Widow Skimmer

Widow Skimmer, photo by Wanda Koepf
Widow Skimmer, photo by Wanda Koepf

It’s a wonder that one of the world’s most spectacular and strongest flying insects begins life as a dingy, sinister-looking aquatic larva.  Dragonflies undergo incomplete metamorphosis; there is no pupal stage, during development from egg to adult.  They are quick and ferocious hunters during all stages of their life cycle. 

Fossil records show the Odonates (Order of dragonflies and damselflies) have been on this earth for a very long time.  They date back to Carboniferous times so they were here more than 300 million years ago – predating the dinosaurs by about 100 million years and the birds by about 150 million.  The largest fossils have wingspans measuring an astounding 27.5 to 29.5 inches. 

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Dragonflies are among the fastest insect fliers although the widow skimmer, Libella luctosa, flies more slowly and weakly.  It is easy to identify since the male has a striking wing pattern formed by broad black and white bands.  This mosquito–hawk is named “widow” skimmer for several reasons, but not because it preys on single vulnerable ladies.  The species name (luctosa) means sorrowful or mournful and using one’s imagination; its wings appear to be clothed in mourning drapes.  Also, male dragonflies usually guard females from other males while they lay eggs, but this species often abandons the female, thus he “widows” her.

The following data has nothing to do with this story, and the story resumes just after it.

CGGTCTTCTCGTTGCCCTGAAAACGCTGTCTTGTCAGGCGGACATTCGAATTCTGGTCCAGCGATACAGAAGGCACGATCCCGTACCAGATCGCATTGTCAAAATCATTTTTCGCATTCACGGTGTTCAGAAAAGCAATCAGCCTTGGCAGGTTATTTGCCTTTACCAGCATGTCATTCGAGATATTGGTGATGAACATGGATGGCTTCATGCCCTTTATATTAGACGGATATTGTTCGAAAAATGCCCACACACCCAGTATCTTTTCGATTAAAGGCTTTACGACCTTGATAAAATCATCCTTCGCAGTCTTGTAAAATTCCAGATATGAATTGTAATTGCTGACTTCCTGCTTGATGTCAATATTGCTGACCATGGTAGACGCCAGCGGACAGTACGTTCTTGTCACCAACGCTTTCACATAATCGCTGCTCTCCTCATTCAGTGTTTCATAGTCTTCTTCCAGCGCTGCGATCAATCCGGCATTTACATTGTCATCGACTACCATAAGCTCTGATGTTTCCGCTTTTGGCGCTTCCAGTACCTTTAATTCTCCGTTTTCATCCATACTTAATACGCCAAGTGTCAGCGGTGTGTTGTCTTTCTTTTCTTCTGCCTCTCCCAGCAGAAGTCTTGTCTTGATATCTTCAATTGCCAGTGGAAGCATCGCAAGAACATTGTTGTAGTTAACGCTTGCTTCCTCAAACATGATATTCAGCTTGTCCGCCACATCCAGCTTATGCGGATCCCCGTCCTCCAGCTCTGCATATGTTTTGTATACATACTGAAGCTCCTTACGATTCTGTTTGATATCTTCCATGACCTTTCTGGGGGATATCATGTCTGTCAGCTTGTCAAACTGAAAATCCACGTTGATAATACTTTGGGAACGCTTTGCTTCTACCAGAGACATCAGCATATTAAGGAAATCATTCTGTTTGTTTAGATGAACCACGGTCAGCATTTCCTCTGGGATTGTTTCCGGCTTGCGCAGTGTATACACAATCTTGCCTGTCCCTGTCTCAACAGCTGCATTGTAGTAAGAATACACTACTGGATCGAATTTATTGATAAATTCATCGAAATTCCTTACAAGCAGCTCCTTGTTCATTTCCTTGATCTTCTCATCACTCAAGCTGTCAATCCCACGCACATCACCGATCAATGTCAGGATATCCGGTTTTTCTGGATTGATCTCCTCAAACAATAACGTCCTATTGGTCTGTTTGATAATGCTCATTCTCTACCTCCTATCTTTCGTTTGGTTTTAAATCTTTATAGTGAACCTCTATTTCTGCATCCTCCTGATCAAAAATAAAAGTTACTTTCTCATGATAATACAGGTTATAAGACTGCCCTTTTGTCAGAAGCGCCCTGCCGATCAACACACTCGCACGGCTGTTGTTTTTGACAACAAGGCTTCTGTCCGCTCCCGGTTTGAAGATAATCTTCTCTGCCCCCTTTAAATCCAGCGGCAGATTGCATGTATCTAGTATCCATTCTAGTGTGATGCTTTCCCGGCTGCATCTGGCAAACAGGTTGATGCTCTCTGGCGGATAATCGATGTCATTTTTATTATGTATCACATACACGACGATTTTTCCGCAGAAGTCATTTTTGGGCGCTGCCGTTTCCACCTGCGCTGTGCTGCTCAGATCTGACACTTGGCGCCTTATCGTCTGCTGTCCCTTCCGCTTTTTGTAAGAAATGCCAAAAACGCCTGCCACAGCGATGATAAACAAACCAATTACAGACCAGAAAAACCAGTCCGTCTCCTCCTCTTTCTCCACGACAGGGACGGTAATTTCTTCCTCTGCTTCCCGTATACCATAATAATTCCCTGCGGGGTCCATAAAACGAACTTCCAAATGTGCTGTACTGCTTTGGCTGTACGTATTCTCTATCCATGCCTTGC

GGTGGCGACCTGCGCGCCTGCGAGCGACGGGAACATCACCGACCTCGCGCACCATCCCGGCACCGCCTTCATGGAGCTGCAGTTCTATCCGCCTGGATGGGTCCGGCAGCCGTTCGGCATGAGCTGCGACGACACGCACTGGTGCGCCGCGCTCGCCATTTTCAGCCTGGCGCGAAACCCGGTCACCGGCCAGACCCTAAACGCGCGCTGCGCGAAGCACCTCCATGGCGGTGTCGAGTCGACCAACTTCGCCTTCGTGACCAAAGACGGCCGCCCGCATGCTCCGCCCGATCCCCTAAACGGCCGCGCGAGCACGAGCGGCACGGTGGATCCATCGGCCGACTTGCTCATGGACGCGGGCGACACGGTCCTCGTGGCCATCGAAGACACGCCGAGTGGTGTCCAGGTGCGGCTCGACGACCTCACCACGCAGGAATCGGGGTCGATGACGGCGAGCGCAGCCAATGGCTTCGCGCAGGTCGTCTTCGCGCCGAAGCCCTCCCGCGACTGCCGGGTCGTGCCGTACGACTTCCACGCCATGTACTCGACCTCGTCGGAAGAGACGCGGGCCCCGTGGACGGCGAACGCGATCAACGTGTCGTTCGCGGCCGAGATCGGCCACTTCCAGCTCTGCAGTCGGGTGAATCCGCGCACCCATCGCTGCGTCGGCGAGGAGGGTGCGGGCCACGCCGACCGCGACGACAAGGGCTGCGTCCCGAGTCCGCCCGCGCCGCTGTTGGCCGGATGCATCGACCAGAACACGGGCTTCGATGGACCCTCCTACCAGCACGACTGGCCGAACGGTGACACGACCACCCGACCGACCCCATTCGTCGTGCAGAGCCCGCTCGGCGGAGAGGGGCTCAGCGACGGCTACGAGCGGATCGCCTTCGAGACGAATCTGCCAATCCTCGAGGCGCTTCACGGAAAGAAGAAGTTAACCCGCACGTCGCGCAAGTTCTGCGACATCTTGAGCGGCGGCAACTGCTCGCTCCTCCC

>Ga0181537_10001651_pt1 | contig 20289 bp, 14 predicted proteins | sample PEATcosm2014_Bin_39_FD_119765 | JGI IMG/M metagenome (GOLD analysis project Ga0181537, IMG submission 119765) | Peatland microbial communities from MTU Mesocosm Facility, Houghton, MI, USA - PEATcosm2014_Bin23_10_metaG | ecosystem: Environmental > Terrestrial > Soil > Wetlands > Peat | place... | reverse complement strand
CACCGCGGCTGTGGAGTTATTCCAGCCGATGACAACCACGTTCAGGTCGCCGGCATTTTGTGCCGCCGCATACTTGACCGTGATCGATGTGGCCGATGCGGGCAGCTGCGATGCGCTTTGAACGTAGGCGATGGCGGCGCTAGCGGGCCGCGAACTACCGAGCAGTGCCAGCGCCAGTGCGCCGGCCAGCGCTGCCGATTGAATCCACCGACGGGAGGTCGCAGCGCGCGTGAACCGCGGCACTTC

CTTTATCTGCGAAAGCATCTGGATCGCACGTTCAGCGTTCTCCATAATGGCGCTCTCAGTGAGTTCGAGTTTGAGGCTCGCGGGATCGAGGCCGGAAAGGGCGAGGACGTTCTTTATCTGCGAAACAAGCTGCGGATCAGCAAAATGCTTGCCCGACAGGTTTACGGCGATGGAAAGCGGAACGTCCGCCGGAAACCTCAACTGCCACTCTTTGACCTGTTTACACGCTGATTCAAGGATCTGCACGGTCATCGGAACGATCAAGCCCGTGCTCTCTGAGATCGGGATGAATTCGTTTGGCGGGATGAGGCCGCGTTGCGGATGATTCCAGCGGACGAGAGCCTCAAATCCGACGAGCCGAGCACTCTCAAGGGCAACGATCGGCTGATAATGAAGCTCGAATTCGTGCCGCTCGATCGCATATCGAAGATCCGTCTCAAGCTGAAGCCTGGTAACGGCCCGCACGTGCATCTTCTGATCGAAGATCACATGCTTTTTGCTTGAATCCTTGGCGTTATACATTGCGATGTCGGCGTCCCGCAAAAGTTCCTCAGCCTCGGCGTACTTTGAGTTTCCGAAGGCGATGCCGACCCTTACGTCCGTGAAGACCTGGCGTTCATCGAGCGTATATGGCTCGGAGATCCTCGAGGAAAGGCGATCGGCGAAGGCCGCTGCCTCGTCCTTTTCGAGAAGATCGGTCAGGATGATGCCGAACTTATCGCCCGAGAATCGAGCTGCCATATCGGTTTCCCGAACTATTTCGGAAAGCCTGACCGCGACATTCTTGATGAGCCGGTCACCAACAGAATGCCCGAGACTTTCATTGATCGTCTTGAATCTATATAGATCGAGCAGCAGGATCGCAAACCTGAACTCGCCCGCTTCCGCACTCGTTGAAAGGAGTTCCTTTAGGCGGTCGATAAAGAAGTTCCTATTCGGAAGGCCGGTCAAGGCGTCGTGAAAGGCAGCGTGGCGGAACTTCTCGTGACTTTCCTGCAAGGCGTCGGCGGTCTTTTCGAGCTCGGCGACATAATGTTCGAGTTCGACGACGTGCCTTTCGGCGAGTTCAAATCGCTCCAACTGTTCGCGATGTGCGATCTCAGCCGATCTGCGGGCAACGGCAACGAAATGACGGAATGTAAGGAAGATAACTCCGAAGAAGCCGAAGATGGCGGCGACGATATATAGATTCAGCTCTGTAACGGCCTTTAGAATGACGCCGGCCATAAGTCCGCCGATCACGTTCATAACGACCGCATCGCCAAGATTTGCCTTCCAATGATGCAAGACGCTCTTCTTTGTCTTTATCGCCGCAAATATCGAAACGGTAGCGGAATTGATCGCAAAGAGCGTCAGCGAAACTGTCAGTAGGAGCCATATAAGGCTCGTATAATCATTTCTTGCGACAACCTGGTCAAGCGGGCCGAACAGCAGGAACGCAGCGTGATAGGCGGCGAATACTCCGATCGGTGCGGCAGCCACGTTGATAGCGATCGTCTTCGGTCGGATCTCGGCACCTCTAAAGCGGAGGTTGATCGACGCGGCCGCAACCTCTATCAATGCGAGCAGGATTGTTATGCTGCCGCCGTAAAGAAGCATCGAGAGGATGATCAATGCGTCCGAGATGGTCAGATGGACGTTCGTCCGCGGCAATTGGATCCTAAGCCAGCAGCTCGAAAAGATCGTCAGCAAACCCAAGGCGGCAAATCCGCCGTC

Widow skimmers are found throughout the U.S. and Canada including the slow moving water on the refuge.  They are really beautiful to see – unless you’re a mosquito!